The road of the ADA did not just start in July, 1990.  It started a long time before when people with disabilities talked about societal barriers which excluded them from their communities.  Parents complained about the exclusion and segregation of their children.  These were the people who organized, spoke out, and wrote letters.  Without their diligence, there would be no ADA today.


For more information, please visit

GDUA Annual Membership Conference by Liz Whitlock


The Guide Dog Users of Arizona held their 2014 Annual Conference, “Harnessing Momentum and Moving Forward”, on November 8 at the Arizona Center for the Blind and Visually Impaired (ACBVI).  It was a huge success!  The conference was jam-packed with speakers from across the US on subjects varying from dog allergies to training methods and communicating with our loyal companions and other information and comradery. 


Our day began as Guide Dog Users, Inc. President Penny Reeder, via teleconference, gave us an update on the happenings and direction GDUI is striving for.  Our other Parent Affiliate President in attendance, Carlos Paraskevas, gave a brief update of the Arizona Council of the Blind.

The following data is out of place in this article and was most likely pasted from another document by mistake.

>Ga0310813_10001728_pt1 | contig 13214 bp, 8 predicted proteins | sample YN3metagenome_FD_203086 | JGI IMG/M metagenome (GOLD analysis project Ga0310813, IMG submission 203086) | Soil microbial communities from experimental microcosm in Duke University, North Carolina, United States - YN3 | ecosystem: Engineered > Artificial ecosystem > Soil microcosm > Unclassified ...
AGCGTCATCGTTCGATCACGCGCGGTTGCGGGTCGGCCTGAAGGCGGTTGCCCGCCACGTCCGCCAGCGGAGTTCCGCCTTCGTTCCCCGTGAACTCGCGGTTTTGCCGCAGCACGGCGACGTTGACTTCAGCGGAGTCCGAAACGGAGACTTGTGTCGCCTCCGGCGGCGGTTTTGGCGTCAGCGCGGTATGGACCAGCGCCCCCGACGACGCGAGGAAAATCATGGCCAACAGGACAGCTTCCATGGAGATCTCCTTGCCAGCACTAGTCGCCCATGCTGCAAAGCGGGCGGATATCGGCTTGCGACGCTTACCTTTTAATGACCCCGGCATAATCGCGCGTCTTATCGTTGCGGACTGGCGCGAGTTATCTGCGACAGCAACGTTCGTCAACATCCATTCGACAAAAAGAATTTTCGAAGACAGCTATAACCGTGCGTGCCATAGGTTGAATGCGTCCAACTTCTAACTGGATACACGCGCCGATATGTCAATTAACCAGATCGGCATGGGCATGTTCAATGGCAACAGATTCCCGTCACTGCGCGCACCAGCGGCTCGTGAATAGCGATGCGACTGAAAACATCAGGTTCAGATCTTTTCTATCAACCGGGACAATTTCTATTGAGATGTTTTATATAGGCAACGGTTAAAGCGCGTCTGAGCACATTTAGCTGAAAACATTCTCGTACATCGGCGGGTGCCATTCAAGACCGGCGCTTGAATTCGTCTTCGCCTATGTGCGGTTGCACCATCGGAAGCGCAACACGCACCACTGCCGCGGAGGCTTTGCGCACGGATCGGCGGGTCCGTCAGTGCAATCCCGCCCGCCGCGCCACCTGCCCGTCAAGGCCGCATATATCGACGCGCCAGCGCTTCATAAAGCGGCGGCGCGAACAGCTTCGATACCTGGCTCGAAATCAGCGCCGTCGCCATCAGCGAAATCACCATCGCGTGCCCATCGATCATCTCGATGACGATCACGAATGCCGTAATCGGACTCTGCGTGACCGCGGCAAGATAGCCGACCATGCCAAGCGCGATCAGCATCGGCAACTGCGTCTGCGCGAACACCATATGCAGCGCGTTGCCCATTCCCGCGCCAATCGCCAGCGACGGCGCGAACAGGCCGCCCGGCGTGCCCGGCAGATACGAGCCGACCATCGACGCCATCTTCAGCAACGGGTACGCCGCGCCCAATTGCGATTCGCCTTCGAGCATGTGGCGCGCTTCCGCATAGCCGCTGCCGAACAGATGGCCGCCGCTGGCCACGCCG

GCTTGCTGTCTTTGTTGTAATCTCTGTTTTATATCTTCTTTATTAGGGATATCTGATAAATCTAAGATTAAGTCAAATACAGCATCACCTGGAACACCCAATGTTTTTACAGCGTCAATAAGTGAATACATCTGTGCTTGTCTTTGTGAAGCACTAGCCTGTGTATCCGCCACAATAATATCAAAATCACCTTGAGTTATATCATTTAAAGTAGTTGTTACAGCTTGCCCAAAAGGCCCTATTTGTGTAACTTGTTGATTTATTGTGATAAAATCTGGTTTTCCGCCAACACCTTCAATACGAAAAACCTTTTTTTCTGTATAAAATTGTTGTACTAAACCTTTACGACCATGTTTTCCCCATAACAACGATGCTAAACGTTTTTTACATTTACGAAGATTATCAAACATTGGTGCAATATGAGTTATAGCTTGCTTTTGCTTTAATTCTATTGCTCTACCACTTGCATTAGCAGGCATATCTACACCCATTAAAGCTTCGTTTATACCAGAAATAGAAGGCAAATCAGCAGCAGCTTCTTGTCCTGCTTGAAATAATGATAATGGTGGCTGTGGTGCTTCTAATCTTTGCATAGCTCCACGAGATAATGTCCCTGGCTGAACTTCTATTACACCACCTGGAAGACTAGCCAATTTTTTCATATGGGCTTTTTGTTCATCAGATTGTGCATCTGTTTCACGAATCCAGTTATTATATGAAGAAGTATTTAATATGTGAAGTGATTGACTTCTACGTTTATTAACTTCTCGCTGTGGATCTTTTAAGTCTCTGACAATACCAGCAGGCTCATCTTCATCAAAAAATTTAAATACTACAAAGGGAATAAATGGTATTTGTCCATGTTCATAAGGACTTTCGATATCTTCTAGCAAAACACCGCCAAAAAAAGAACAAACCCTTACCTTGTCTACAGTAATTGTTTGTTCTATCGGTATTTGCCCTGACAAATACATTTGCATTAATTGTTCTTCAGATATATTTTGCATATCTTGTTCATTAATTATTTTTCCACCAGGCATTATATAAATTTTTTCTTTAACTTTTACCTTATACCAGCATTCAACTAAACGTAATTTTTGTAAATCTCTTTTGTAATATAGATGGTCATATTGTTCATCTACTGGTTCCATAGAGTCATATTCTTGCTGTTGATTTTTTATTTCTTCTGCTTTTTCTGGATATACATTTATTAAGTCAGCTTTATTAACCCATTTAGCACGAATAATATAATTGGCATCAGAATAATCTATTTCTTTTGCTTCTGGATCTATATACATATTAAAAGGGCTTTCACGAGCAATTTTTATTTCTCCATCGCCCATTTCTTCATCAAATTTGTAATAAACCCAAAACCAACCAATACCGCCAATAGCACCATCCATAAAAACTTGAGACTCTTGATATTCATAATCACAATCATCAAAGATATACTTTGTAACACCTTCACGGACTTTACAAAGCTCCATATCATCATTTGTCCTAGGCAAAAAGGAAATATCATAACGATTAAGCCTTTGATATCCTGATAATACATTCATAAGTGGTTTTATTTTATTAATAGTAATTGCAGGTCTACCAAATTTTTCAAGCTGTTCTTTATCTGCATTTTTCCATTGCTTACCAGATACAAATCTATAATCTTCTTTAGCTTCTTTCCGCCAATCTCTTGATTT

In attendance were five Guide Dog schools.  Each school gave an update on their schools’ latest happenings, the new and the proven. Each school graciously answered questions from the floor.


Kelsey Bocken and Mark Jones from Spofit invited us all to come and sweat with them at their progressive gym.  The equipment and employees are ready to help all levels of ability and fitness.  We are very fortunate to have one in Phoenix.  There is only one other Spofit in the nation. 


Noah Cress, an Eagle Scout who has just completed adding new braille signs & navigation through the Sight Compass App at the Judith Tunell Trail at South Mountain Park, gave a description of the changes. This is a must do on the GDUA calendar this year.  Cress was recently recognized by the U.S. Secretary of the Interior Sally Jewell for his project and received the Phoenix Mayor’s Disability Awareness Recognition Award. Way to go Noah!


Our Keynote Speaker was Michelle Johnson, a prominent horse woman in the Phoenix area who uses equine therapy to assist her clients.  Ms. Johnson spoke on biofelia and anthropomorphism, the behavior of animals and what they have to tell us, if we just listen.


Taralyn Temple, DVM, a veterinarian from the Phoenix area, spoke on dog allergies, varying from skin to food, what can be done, and what the future brings in with the continuous medical research.


Dave Hagemann, a guide dog trainer, talked with us on the various training techniques from clicker training, praise & correction, and treat training.  It was a very informative talk that led into various other training questions.


GDUA finished the day out with our business meeting.  Elections were held for our 2015 year: President Liz Whitlock from Chandler; Vice President Connie Jacomini from Gilbert; Secretary David Steinmetz from Chandler; Treasurer Jacque Olsen from Tempe; along with two board members, Rachel Krieg from Tucson, and River Forest from Phoenix.  Plans were discussed to continue to provide support and education to the community, as well as keep the social side growing strong.